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Topic: dependence of DUE Native USB port transfer speed on data length (Read 2637 times) previous topic - next topic

BrianD

I'm working on writing a reusable Arduino <-> Python communications library for scientific instruments, and as part of that I would like to transfer data at high speed to Python running on a host PC. I tested the transfer rate from both the programming and native USB ports and don't fully understand the results. I tried transferring strings with 1 to 10000 characters (call the number of characters N). Each string was written with one call to Serial.print() or SerialUSB.print(), and read by a Python script on the host computer. In each case, the port was opened with baudrate = 115200 (which doesn't seem to be relevant on the native USB port). I included my full code below.

with Serial (programming port), the length of the string didn't matter:
N = 1 --> ~ 11700 bytes/s
N = 10000 --> ~ 11700 bytes/s
Assuming 9 bits (1 stop bit) per byte transferred, this gives 105300 bits/second (not far from 115200), which makes sense.

with SerialUSB (native port), there was a huge dependence on N:
N = 1 --> ~ 4800 bytes/s (0.2 ms per print statement)
N = 10 --> ~ 48000 bytes/s (0.2 ms per print statement)
N = 100 --> ~ 480000 bytes/s (0.2 ms per print statement)
N = 1000 --> ~ 4500000 bytes/s (0.2 ms per print statement)
N = 10000 --> ~ 5200000 bytes/s (1.9 ms per print statement)

So, the native port is fast (~5 Megabytes per second) with long arrays. However, it seems that there is some overhead with transfers over the native USB port, since transfers of 1 or 100 characters take about the same time. My question is: where does this come from and what is the best way to deal with it? Is it time associated with starting a transfer (~ 0.2 ms), is the native port using something like a fixed large (~ 1024 byte) packet size per print statement, or am I just misunderstanding? I don't know much about the underlying USB transfer and I have not seriously tried to look through the Arduino library code.

For high speed transfers, does it really make sense to buffer a bunch of smaller transfers to an array and send them all at once, or is there some parameter in the Arduino libraries that could be adjusted? I don't want to waste a > 1000 byte buffer and spend extra time moving around data if it is not necessary.

Here is the Arduino DUE code I used (Arduino 1.5.2). Set BUF_N to the number of chars in the string + 1 for termination.
Code: [Select]
#define BUF_N 10001

char buf[BUF_N];

void setup() {
  //Serial.begin(115200);
  SerialUSB.begin(115200); // baud rate ignored for usb virtual serial
  memset(buf, 'A', BUF_N-1);
  buf[BUF_N-1] = '\0';
}

void loop() {
  //Serial.print(buf);
  SerialUSB.print(buf);
}


And running in Python (Python 2.7.3 on Windows XP):
Code: [Select]
import time
import serial

ser = serial.Serial(
   port='COM10',
   baudrate=115200,
   parity=serial.PARITY_NONE,
   stopbits=serial.STOPBITS_ONE,
   bytesize=serial.EIGHTBITS
)

last_time = time.time()
n = 10000000 # this doesn't change the reported rate noticeably
while True:
    ser.read(n);
    new_time = time.time()
    print str(float(n)/(new_time-last_time)) + ' bytes/s'
    last_time = new_time


Earlier discussions of the available baud rates (which are related to my question) include:
http://arduino.cc/forum/index.php?topic=132811.0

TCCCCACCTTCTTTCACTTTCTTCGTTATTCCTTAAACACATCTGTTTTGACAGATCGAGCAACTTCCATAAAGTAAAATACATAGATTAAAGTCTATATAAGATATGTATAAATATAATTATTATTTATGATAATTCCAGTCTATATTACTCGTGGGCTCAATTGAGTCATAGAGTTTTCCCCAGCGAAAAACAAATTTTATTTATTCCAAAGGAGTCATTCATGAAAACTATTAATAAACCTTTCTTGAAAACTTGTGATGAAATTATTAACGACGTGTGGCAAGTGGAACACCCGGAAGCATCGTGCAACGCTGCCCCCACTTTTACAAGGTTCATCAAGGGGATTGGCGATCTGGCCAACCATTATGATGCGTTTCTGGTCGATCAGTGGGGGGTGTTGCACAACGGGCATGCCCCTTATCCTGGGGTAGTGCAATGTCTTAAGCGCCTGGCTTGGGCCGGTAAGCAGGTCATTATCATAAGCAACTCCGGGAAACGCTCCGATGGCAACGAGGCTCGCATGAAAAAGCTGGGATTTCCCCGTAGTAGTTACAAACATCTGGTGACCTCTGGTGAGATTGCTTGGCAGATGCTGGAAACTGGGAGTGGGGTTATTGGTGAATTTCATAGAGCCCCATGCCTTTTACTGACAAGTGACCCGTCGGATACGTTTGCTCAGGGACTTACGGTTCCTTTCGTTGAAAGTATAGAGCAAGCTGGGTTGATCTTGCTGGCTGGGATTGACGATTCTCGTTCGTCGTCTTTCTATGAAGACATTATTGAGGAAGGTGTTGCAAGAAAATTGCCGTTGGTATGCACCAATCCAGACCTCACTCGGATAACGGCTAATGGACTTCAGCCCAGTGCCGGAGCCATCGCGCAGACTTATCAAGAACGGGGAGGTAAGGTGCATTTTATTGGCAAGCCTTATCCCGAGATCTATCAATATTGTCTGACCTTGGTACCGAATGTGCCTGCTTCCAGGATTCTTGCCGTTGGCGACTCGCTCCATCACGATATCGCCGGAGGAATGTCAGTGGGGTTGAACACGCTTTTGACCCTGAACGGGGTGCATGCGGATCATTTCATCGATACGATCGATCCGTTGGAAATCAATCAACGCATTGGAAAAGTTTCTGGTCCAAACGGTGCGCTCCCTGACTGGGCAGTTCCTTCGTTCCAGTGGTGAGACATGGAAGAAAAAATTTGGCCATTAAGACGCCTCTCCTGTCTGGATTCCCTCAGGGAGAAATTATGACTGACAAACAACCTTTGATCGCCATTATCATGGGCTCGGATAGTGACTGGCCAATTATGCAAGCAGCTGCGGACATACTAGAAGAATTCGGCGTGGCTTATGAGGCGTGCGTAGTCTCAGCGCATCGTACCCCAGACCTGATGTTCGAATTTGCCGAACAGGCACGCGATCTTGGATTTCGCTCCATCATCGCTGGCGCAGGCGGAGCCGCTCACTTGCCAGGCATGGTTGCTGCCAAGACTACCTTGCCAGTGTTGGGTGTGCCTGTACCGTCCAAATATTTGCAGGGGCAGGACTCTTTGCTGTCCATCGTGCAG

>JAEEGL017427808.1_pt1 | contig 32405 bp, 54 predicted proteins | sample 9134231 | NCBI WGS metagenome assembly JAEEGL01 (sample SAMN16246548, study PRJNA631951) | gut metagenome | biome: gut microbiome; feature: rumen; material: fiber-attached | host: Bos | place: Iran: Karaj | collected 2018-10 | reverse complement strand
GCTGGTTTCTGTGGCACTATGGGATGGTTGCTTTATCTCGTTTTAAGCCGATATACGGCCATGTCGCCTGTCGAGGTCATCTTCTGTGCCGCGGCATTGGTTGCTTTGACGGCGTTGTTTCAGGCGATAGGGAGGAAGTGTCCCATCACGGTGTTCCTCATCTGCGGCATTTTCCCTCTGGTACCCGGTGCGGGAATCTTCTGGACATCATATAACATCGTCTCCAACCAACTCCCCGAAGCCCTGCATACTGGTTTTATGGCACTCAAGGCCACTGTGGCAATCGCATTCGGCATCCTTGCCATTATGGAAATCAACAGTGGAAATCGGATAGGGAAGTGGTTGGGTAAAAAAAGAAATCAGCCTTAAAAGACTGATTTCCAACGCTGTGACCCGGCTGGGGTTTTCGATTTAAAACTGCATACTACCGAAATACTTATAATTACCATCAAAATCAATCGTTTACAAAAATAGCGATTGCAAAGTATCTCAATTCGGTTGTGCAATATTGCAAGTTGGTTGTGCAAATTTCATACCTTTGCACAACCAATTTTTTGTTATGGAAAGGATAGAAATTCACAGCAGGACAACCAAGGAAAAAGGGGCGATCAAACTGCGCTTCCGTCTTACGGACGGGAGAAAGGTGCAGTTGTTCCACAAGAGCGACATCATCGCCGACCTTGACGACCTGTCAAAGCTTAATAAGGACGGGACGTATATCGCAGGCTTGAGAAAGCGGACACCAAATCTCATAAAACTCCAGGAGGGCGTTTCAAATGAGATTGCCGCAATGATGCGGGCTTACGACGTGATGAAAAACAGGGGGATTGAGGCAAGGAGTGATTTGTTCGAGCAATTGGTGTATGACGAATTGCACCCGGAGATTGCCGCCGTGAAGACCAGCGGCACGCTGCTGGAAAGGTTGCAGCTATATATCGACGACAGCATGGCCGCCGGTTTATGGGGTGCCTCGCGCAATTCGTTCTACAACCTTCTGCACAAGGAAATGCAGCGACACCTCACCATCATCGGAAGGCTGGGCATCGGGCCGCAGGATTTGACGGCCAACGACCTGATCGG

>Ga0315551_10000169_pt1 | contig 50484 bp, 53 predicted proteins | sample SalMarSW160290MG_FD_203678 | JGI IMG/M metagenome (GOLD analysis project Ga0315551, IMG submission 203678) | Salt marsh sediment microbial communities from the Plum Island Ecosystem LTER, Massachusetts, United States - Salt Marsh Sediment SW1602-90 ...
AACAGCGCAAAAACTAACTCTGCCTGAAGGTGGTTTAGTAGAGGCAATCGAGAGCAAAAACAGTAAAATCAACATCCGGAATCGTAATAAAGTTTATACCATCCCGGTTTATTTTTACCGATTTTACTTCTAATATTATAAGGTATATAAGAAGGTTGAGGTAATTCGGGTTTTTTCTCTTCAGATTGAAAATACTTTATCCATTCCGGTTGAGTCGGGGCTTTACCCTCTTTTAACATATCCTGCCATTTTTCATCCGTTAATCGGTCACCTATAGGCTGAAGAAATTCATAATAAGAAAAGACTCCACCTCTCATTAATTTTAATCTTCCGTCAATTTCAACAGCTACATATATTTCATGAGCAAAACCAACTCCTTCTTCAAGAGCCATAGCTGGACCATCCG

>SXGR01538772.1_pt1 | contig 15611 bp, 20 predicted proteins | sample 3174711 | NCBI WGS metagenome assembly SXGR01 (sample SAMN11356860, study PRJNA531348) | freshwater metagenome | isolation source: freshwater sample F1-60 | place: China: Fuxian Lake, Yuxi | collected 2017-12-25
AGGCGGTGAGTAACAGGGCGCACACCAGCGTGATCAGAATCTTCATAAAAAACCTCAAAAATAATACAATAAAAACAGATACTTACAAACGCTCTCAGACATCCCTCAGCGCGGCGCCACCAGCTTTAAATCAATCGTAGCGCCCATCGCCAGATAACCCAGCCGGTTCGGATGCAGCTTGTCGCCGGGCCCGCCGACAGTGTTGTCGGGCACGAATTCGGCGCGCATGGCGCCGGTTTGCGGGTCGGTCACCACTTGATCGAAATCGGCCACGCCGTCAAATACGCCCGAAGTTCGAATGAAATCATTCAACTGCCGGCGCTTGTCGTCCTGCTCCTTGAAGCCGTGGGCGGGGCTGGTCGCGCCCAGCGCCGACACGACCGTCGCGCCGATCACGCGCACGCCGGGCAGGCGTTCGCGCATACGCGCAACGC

and
http://arduino.cc/forum/index.php/topic,131872.0.html

stimmer

My understanding of the USB overhead problem is this: A USB device can't just send data straight away to a host when it has data to send, like a normal serial port would. Instead, a USB device has to wait until the host asks if it has any data to send. I think in USB 1.1 that only happened every 1ms or more. I guess it must be more frequent in USB 2.0 high speed devices. But that's probably why you can only send data every 0.2ms.

As far as I know SerialUSB doesn't do any buffering of transmitted data, it only buffers received data.

With other code I've seen the way they get around the problem is to have a buffer (say 128 bytes) and start a data transfer either when the buffer is full or when a certain period of time has elapsed (~ 1ms), to compromise between latency and throughput. Again with a high speed device maybe the buffer could be bigger and the time shorter.
Due VGA library - http://arduino.cc/forum/index.php/topic,150517.0.html

bobcousins

The baudrate does not affect the speed of USB transfer if you are just doing PC to MCU transfers, and are not driving an actual UART.

USB transfer rate is affected by two things, polling interval and packet size. Polling interval in USB High speed is a multiple of 125us, and the max packet size is 1024 bytes for CDC class (interrupt transfers).

That seems to be consistent with your results. To maximise throughput, you need to at least buffer up to 1024 bytes to get the most from each transfer. In the worst case, if you send 1 byte in a transfer, you have to wait at least 125us before being polled again, and that latency kills the transfer rate. Protocols that do short request/response transactions should be avoided, you need a protocol with a streaming mode.

To avoid latency further, use larger buffer sizes, and I mean really large, like 32Kb, or for more efficient use of RAM use a double buffer scheme, so you fill one while the other is transferring, then switch over.

Of course, maximising throughput with large buffers is OK for bulk transfer like data logging, but creates a latency problem if you do small transfers with a request/response protocol, but you need to avoid those anyway.


Please don't PM me asking for help. Ask questions in the forum.

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